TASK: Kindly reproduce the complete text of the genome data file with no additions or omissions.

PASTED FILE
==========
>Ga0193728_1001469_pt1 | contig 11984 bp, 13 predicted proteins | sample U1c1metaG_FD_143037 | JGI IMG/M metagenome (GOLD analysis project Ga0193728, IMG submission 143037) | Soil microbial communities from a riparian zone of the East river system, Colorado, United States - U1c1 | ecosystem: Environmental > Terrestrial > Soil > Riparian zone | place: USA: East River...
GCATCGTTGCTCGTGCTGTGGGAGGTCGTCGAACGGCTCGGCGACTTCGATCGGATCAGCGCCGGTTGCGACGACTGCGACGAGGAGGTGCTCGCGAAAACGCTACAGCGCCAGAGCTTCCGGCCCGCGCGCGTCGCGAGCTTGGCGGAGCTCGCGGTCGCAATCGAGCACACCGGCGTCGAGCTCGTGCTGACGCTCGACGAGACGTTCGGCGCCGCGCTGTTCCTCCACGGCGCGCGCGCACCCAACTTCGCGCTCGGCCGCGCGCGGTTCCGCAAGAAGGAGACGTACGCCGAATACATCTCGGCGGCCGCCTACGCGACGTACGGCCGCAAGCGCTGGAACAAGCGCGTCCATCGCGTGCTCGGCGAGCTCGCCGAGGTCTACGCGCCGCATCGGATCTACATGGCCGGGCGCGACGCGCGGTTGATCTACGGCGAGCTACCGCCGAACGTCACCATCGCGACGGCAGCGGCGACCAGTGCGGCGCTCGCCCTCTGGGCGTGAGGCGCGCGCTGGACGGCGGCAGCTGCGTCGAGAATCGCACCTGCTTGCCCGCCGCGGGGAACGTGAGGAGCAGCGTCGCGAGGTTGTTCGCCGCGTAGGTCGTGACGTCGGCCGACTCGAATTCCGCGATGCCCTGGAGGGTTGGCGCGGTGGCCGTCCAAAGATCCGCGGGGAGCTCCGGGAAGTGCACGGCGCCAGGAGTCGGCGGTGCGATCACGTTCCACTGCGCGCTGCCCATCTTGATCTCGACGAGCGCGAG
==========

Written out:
>Ga0193728_1001469_pt1 | contig 11984 bp, 13 predicted proteins | sample U1c1metaG_FD_143037 | JGI IMG/M metagenome (GOLD analysis project Ga0193728, IMG submission 143037) | Soil microbial communities from a riparian zone of the East river system, Colorado, United States - U1c1 | ecosystem: Environmental > Terrestrial > Soil > Riparian zone | place: USA: East River...
GCATCGTTGCTCGTGCTGTGGGAGGTCGTCGAACGGCTCGGCGACTTCGATCGGATCAGCGCCGGTTGCGACGACTGCGACGAGGAGGTGCTCGCGAAAACGCTACAGCGCCAGAGCTTCCGGCCCGCGCGCGTCGCGAGCTTGGCGGAGCTCGCGGTCGCAATCGAGCACACCGGCGTCGAGCTCGTGCTGACGCTCGACGAGACGTTCGGCGCCGCGCTGTTCCTCCACGGCGCGCGCGCACCCAACTTCGCGCTCGGCCGCGCGCGGTTCCGCAAGAAGGAGACGTACGCCGAATACATCTCGGCGGCCGCCTACGCGACGTACGGCCGCAAGCGCTGGAACAAGCGCGTCCATCGCGTGCTCGGCGAGCTCGCCGAGGTCTACGCGCCGCATCGGATCTACATGGCCGGGCGCGACGCGCGGTTGATCTACGGCGAGCTACCGCCGAACGTCACCATCGCGACGGCAGCGGCGACCAGTGCGGCGCTCGCCCTCTGGGCGTGAGGCGCGCGCTGGACGGCGGCAGCTGCGTCGAGAATCGCACCTGCTTGCCCGCCGCGGGGAACGTGAGGAGCAGCGTCGCGAGGTTGTTCGCCGCGTAGGTCGTGACGTCGGCCGACTCGAATTCCGCGATGCCCTGGAGGGTTGGCGCGGTGGCCGTCCAAAGATCCGCGGGGAGCTCCGGGAAGTGCACGGCGCCAGGAGTCGGCGGTGCGATCACGTTCCACTGCGCGCTGCCCATCTTGATCTCGACGAGCGCGAG